• Bose made important contributions to a number of areas of geometry including hyperbolic geometry and its application to statistics, multivariate statistical analysis, finite geometries, orthogonal Latin squares, experimental designs, balanced and partially balanced designs and association schemes, difference sets, orthogonal arrays, factorial designs, rotatable designs, coding theory, information theory, graph theory, projective geometry, partial geometries, characterization and embedding problems in designs and geometries, file organization, and additive number theory.
    • The proof of falsity of a conjecture of Euler about the non-existence of two mutually orthogonal latin squares of order 2 modulo 4 by Bose and his co-workers, Parker and Shrikhande made it to the front page of the Sunday Edition of the 'New York Times' of April 26, 1959! This result earned them the nickname "Euler Spoilers." .

  184. Henrietta Swan Leavitt (1868-1921)
    • Before being accepted, she was tested on her knowledge of classic literature, she had to write a short composition, was tested on her language skills in Latin, Greek and German, was tested on her knowledge of history and of mathematics, physics and astronomy.
    • She took language courses on Latin, Greek, English, German, French, and Italian.

  185. George Uhlenbeck (1900-1988)
    • Although Uhlenbeck performed extremely well in his final school examinations in July 1918, he was not allowed to enter a university since his studies had not included Greek and Latin.
    • He chose to study chemical engineering there but shortly after, when the rules were changed by the Dutch government so that Greek and Latin were no longer required for university entrance, he left the Institute of Technology.

  186. J Willard Gibbs (1839-1903)
    • In 1854 he entered Yale College where he won prizes for excellence in Latin and Mathematics.
    • After this he served as a tutor at Yale for three years, teaching Latin for the first two years and then Natural Philosophy in the third year.

  187. Alexander Burgess (1872-1932)
    • In his first year of study Burgess took courses in Latin, Greek and Mathematics.
    • In session 1891-92 he studied Latin, Greek, Mathematics, and Natural Philosophy.

  188. Félix Pollaczek (1892-1981)
    • Felix attended the Akademie Gymnasium, the Latin High School, in Vienna.

  189. Michelangelo Ricci (1619-1682)
    • Michelangelo quickly profited by these educational opportunities, quickly mastering Latin and Greek.

  190. Paul Stäckel (1862-1919)
    • He was also a real polyglot, able to write Latin, speak French and Spanish, and understand basic Italian, English and Russian.

  191. William Gentle (1877-1964)
    • He took the Edinburgh University Leaving Certificate examinations in 1896, passing Mathematics, English, and Dynamics at the Higher level, and Latin at Lower level.

  192. Roberto Marcolongo (1862-1943)
    • The purpose of the exhibition is to celebrate the universal and unequalled genius of Leonardo da Vinci, assumed as practically the symbol of all Latin and Christian, and therefore Roman, civilization, and to highlight the spiritual connections uniting this great man of accomplishments and creator with the realizations of Mussolinian and Imperial Italy.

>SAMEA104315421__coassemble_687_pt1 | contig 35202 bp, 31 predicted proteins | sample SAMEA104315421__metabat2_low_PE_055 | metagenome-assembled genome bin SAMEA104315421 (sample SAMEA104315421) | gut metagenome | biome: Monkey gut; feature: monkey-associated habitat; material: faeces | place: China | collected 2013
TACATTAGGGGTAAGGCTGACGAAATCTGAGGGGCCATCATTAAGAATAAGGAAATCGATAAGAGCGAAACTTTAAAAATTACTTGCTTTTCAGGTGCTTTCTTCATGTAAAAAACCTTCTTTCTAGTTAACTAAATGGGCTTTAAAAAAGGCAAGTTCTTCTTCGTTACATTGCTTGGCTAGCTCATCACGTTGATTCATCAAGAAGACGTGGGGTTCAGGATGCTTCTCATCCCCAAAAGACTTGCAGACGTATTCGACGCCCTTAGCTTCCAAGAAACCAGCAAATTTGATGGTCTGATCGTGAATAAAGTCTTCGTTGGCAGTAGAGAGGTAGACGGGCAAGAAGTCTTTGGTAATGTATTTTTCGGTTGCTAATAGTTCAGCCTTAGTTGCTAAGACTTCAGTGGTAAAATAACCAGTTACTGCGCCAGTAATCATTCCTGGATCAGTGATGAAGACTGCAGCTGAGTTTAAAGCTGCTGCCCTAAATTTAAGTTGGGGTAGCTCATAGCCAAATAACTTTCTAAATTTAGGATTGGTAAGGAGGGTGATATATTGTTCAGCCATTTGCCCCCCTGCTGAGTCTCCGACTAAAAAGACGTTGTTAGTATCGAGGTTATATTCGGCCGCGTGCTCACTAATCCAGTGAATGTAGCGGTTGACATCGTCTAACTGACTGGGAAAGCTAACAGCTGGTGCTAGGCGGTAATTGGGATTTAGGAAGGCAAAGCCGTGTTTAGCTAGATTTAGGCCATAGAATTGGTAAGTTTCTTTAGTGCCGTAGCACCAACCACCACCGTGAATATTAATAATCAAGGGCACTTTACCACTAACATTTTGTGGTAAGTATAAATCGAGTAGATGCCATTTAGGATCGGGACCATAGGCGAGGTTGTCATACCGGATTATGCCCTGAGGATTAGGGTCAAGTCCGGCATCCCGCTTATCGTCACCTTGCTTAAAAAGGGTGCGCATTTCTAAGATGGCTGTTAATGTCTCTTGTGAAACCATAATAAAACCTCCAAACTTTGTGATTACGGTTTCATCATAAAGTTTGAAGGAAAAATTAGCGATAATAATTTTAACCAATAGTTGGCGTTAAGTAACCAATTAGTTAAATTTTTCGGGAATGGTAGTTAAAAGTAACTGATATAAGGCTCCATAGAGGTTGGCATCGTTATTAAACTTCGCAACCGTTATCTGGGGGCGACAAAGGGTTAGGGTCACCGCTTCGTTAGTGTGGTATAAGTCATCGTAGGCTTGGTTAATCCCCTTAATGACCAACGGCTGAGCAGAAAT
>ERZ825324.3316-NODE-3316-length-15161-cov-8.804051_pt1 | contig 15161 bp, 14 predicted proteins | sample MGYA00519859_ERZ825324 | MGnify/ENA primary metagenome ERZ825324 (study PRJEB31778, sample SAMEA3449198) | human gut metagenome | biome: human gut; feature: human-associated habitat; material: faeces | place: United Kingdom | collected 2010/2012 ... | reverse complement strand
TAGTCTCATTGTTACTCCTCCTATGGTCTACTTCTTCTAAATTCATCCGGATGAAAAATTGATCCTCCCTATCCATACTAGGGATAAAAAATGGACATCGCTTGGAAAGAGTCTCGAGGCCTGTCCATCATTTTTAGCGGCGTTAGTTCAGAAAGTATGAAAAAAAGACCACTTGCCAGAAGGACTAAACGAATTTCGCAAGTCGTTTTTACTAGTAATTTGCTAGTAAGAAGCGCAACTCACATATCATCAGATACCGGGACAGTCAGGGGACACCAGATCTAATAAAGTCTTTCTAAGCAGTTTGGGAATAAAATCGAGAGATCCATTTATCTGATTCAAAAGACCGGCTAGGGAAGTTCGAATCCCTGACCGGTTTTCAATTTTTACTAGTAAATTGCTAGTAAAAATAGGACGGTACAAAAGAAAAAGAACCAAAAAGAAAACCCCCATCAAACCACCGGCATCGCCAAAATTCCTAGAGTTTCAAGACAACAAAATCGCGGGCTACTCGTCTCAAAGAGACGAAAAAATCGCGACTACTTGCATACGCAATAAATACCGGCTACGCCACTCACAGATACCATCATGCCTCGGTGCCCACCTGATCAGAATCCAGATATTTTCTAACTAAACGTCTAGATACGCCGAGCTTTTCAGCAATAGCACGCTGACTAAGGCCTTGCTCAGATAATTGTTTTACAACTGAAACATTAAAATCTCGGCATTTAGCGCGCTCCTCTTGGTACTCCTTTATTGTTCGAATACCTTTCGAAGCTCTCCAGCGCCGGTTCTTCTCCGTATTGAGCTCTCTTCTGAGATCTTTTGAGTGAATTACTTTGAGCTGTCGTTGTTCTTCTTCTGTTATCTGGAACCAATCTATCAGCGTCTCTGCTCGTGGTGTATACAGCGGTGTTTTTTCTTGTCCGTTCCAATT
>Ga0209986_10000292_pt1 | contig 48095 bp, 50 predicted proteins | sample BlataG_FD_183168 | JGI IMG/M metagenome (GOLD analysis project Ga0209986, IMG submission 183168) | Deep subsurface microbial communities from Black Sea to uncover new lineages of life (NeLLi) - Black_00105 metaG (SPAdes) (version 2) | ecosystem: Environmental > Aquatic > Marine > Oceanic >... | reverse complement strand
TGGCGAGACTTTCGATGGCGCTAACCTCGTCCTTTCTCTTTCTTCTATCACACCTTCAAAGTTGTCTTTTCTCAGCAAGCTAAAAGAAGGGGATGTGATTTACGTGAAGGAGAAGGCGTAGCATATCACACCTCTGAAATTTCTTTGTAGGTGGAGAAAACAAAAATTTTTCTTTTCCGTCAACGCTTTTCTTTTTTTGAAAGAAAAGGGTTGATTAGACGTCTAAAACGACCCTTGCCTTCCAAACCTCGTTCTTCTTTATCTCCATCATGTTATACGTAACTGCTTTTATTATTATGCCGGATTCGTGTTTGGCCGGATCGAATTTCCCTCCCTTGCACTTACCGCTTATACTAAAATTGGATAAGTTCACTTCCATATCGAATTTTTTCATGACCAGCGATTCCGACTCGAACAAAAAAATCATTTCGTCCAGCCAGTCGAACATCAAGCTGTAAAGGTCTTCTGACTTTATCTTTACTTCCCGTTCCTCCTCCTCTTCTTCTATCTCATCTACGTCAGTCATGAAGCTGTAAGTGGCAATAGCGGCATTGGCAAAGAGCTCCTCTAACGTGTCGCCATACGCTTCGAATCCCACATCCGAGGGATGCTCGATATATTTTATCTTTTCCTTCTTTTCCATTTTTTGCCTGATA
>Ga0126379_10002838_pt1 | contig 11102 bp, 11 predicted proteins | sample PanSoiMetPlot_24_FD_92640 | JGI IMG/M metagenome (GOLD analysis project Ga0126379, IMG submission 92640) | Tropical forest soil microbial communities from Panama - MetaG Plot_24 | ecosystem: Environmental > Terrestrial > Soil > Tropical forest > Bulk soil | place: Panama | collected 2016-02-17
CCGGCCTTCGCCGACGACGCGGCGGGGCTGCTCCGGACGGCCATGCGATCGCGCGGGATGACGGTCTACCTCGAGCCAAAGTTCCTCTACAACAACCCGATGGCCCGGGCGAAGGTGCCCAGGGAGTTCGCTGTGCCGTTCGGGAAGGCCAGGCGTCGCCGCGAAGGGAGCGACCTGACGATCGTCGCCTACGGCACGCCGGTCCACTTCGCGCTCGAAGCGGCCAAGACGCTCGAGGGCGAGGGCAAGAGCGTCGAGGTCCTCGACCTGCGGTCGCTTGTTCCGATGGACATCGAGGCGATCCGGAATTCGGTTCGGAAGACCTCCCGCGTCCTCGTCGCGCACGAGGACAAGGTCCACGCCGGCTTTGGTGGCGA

193. Agnes Scott (1894-)
    • She took the Leaving Certificate examinations and passed Drawing and Science at the Lower level in April 1912 and, at the same sitting, English, Latin, French, and Mathematics at Higher grade.

  194. Nathaniel Bowditch (1773-1838)
    • He learnt calculus so that he might study Newton's Principia and in 1790 he learnt Latin which was also necessary to enable him to read Newton's famous work.

  195. Frederick Atkinson (1916-2002)
    • He also was proficient in Latin and Ancient Greek, and had some knowledge of French, Italian, and Spanish.

  196. Joseph Bertrand (1822-1900)
    • Joseph showed remarkable talents as a child and by the age of nine he understood algebra and elementary geometry, as well as being able to speak Latin fluently.

  197. Tycho Brahe (1546-1601)
    • Although Tycho's father Otte considered learning Latin a waste of time, his foster parents were much keener that he should receive this type of education.

  198. Reinher of Paderborn (about 1140-about 1190)
    • (When naming the numbers we use mostly of the other characters than Latin because of the advantage of writing and arithmetic.) .

  199. Avicenna (980-1037)
    • Ibn Sina is often known by his Latin name of Avicenna, although most references to him today have reverted to using the correct version of ibn Sina.

  200. William Spence (1777-1815)
    • His progress in Latin was not remarkable; and, incredible as it may now appear, he certainly did not evince any uncommon capacity for arithmetical calculations: but still, such was the originality of his character, that he was undoubtedly considered by his companions as "no vulgar boy." .

  201. Pedro Nunes (1502-1578)
    • Pedro Nunes or Nunez wrote under the Latin name of Petrus Nonius Salaciensis.

  202. L E J Brouwer (1881-1966)
    • He had not studied Greek or Latin at high school but both were required for entry into university, so Brouwer spent the next two years studying these topics.

  203. Johannes Hevelius (1611-1687)
    • Certainly the subject of this biography was the first to use this particular Latin form of his name.

  204. Aleksei Krylov (1863-1945)
    • In fact Krylov published the first Russian translation from Latin of Newton's Philosophiae Naturalis Principia Mathematica in 1915.